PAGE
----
Anyways, Bryan Washington and I overlapped a bit in our tenures at the newspaper. He was a rockstar columnist that was known to produce amazing copy for the opinion section — a section I mostly had nothing to do with, so Bryan and I never really crossed paths, but I still am so proud with what he’s accomplished as a very well renown up-and-coming young author. He still lives in Houston and his two books are set here too.

What to read by Bryan Washington:


Stephen Klineberg

OK, so Stephen Klineberg us a little less prolific than most of the authors on this list, and that’s mostly to say that yes, he only has one book out — but it’s a book that accumulates 30 years of data and research and interviews across Houston, so I think it’s safe to say he’s just as important of an author than anyone on this list.

“Prophetic City: Houston on the Cusp of a Changing America” came out in June and is absolutely something I consider required reading for Houstonians — new or old, young or senior, big or small, proud or critical. The book takes three decades of community research from Rice University’s Kinder Institute and uses it to paint a picture of Houston — its diversity, its shortcomings, and its ability to lead the way in the country.


Brené Brown

Yes! Yes, we sure do get to claim this wonderful human who has churned out several iconic nonfiction books that have been touted by everyone famous — including Oprah!

Brené and I also go way back — but she has no clue. When she rose to fame in 2010ish, she was a professor at UH. I wrote a story on her success at The Daily Cougar. (Why yes I did track down the link for you, you’re welcome.) All of her books have such great perspective on vulnerability and humanity.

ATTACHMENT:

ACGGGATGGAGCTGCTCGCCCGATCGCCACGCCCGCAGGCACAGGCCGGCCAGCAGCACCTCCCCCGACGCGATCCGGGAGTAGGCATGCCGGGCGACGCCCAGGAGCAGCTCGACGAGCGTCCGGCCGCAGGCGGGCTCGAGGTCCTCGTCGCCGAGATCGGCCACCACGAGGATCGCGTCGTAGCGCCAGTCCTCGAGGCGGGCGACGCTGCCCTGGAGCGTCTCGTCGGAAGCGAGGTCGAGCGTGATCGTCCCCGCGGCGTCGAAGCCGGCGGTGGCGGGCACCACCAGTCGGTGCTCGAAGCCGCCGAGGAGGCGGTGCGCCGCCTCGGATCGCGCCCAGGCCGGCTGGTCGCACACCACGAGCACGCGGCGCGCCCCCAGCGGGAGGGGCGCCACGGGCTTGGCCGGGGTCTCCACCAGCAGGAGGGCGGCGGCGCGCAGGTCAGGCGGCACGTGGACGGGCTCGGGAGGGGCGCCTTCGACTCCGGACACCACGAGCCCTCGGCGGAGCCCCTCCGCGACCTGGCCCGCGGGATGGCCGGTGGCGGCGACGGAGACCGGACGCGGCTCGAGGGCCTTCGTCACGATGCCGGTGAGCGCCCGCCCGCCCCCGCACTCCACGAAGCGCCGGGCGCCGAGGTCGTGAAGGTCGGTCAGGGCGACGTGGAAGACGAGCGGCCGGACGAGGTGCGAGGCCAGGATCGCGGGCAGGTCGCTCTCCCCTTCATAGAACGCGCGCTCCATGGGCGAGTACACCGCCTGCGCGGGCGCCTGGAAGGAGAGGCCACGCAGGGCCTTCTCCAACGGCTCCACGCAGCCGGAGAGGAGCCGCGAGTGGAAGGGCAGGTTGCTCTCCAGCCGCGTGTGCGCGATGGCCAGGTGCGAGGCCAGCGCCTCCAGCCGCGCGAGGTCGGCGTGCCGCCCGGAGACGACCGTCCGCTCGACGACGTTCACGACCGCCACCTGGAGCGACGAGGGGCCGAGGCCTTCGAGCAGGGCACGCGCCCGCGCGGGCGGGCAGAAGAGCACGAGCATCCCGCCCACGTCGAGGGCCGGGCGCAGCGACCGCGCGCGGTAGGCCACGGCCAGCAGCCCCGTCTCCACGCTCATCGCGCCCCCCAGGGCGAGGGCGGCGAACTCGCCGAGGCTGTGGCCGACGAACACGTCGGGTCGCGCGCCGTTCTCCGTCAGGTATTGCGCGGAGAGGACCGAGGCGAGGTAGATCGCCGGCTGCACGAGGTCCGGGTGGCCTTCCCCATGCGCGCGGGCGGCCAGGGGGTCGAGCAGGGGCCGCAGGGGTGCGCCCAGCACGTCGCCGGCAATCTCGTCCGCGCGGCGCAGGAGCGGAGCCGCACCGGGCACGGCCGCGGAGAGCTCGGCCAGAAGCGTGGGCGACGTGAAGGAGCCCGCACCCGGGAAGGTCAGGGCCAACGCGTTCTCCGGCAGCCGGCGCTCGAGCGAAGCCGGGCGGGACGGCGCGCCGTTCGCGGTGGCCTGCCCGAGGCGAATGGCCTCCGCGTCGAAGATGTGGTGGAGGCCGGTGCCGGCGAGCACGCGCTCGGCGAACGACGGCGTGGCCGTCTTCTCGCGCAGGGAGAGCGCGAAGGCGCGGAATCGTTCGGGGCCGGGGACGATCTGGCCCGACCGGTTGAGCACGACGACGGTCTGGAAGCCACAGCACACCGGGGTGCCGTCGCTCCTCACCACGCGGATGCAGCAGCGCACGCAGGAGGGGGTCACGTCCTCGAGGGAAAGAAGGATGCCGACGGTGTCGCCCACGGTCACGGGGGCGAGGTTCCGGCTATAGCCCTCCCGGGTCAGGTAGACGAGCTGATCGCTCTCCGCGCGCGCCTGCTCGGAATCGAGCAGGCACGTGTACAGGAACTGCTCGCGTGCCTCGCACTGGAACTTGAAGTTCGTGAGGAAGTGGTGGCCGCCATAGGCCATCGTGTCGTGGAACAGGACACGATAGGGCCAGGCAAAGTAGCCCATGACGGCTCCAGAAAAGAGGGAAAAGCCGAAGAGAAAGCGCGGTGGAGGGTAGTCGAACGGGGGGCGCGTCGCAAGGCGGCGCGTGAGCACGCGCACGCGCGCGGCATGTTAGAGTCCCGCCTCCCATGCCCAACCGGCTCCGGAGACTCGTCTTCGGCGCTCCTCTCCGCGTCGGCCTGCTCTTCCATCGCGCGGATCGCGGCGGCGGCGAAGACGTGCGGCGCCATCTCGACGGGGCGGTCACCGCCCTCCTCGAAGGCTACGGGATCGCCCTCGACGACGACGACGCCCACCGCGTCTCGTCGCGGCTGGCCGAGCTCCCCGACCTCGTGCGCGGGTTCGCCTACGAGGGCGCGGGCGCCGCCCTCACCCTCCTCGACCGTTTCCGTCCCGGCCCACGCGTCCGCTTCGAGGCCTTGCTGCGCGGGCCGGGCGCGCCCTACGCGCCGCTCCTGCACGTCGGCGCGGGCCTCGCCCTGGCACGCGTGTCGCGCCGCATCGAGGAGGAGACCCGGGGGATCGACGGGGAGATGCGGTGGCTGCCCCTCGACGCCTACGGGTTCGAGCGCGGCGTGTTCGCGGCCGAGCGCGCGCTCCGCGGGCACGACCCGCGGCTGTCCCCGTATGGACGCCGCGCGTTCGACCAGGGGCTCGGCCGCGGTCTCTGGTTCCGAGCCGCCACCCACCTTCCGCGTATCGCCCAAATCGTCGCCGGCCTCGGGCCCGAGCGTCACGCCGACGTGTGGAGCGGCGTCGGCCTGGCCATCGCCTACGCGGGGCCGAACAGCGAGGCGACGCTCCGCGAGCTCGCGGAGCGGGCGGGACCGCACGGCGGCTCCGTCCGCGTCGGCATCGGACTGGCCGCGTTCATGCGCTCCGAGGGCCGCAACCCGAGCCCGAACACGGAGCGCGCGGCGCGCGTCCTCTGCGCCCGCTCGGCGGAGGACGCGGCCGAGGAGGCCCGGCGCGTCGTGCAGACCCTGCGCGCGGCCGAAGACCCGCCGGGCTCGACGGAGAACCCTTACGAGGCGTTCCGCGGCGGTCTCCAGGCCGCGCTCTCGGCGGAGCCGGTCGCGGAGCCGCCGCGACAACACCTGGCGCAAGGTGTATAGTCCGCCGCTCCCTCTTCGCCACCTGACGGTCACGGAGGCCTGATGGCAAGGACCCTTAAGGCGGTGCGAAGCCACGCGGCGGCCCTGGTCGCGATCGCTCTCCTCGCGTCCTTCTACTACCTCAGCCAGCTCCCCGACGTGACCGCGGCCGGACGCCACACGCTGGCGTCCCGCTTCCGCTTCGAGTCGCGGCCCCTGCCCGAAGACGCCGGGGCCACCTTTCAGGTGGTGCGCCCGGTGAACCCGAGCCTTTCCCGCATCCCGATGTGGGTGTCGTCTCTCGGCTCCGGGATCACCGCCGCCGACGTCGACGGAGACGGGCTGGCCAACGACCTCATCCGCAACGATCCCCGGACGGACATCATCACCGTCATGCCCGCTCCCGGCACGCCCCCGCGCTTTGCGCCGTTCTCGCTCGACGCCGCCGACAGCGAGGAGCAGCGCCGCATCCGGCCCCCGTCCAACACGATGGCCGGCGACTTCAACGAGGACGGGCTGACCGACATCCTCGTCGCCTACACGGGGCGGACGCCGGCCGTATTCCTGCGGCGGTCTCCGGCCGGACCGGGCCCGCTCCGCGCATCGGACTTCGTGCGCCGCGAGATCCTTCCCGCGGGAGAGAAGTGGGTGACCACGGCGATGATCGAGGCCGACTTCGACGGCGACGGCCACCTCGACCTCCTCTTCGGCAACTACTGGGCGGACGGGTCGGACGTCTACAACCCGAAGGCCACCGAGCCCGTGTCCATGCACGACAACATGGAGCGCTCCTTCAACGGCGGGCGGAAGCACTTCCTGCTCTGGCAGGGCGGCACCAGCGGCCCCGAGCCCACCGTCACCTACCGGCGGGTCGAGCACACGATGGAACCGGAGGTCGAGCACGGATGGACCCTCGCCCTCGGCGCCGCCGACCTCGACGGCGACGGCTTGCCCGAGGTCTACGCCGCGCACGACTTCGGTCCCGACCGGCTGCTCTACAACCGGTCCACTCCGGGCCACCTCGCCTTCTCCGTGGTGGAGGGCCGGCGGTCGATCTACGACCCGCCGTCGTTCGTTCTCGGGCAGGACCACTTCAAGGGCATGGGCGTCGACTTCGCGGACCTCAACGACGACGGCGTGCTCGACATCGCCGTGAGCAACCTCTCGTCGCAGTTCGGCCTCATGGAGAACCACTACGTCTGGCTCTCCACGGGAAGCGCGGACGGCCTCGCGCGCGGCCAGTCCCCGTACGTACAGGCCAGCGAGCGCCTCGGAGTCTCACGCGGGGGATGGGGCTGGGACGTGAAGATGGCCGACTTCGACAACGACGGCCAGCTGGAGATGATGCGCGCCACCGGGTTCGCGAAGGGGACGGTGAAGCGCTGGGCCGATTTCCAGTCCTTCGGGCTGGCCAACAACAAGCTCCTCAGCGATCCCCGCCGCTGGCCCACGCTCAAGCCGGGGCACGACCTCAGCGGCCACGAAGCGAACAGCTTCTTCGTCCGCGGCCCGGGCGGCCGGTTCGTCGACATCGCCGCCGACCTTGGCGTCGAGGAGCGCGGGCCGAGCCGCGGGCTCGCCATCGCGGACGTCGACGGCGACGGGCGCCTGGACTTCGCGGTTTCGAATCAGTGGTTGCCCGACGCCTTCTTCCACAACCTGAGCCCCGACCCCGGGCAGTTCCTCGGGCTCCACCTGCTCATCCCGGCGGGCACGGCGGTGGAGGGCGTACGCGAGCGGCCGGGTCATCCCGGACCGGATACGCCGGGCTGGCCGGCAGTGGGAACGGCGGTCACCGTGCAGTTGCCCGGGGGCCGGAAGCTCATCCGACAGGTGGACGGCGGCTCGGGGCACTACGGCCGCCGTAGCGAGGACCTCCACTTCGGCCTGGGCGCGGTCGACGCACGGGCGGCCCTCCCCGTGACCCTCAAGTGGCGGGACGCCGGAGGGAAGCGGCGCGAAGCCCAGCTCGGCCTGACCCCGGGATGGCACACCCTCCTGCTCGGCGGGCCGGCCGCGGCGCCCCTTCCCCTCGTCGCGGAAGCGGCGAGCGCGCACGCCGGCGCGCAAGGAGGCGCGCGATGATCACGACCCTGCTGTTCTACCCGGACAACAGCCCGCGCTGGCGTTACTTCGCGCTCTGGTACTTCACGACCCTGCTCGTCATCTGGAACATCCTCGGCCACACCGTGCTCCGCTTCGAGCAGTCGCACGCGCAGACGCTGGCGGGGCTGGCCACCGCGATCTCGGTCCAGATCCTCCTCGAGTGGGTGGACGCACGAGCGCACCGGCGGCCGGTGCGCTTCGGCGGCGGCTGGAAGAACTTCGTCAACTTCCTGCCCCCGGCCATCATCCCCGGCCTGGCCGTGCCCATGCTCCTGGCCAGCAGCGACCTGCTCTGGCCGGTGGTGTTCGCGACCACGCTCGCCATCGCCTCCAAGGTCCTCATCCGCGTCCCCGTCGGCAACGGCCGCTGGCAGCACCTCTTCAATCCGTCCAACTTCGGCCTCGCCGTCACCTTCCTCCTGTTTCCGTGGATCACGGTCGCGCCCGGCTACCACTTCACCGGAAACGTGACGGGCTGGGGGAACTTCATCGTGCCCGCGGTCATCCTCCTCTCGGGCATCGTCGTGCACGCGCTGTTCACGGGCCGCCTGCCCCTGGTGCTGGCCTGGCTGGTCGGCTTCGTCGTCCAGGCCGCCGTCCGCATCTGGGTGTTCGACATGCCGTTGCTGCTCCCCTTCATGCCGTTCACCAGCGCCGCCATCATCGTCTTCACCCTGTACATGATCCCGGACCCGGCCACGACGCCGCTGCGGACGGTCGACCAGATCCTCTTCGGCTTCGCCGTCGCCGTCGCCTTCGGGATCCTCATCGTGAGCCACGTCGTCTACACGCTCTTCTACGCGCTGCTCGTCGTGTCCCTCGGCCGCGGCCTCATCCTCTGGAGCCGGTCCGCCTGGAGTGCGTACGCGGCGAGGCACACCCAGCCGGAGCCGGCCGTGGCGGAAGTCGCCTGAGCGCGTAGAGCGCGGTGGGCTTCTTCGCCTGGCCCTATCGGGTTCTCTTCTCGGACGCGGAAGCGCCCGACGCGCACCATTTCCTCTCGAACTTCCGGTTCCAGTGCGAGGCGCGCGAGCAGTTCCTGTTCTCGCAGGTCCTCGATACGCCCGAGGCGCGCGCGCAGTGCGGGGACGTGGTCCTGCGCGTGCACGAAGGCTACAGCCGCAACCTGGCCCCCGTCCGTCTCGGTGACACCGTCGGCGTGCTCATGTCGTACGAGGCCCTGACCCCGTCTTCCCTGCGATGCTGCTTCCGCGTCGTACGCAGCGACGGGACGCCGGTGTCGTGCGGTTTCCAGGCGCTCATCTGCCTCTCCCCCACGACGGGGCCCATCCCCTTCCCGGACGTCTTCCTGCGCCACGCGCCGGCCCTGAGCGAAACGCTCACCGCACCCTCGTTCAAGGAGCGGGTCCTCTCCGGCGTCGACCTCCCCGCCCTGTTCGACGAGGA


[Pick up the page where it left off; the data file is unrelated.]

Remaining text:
What to read by Brené Brown:


Kevin Kwan

Y’all. I had no clue Kevin Kwan was a Houstonian — thanks for the heads up, @ksuheyyy on Insta! You probably know his books — they are PRETTY popular. I’m excited to dive into his latest. Thanks so much to the follower who told me he was a local!

What to read by Kevin Kwan:


Michael Arceneaux

This one is another suggestion from a follower (S/o @breedster on insta)! ahh! Keep them coming, guys! OK, so I know very little about Michael Arceneaux except that he’s from Houston and is hilarious. So actually do we even need to know anything more before diving in?

What to read by Michael Arceneaux:


Jia Tolentino

OK so how did I not know about Jia Tolentino? God bless@mattitude2 for the recommendation on Instagram. Still gotta learn more about her but she allegedly writes about Houston in her book Trick Mirror, which published last year.


Justin Cronin

Shout out to Kevin Simpson on Facebook for tipping us off to Justin Cronin — a Houston-based author and former English professor at Rice University. His genre is horror and sci-fi so I’m expecting Stephen King vibes.

What to read by Justin Cronin:

Y’all! I love finding out about Houston-based or Houston-connected authors/books — who else should I know about?? Email me at natalie@itsnothouitsme.com or comment below!

3 thoughts on “Houston Authors You Need to Be Reading in 2020

  1. another Houston area author is Ron Rozelle — he was my teacher for 9th and 12th grade English (Brazoswood High School – Clute, TX) and has written several books I enjoyed – including one about the 1900 Galveston storm, and another about the east Texas school explosion in the 1930s. He also make Shakespeare enjoyable (not easy for high school kids) and made the best handouts with his wonderful calligraphy

  2. The only Rice Professor to win a Pulitzer:

    Sweet Taste of Liberty: A True Story of Slavery and Restitution in America, by W. Caleb McDaniel (Oxford University Press)

    A masterfully researched meditation on reparations based on the remarkable story of a 19th century woman who survived kidnapping and re-enslavement to sue her captor.

  3. Pingback: How to Make the Most Out of a Houston Library Card – It's Not Hou It's Me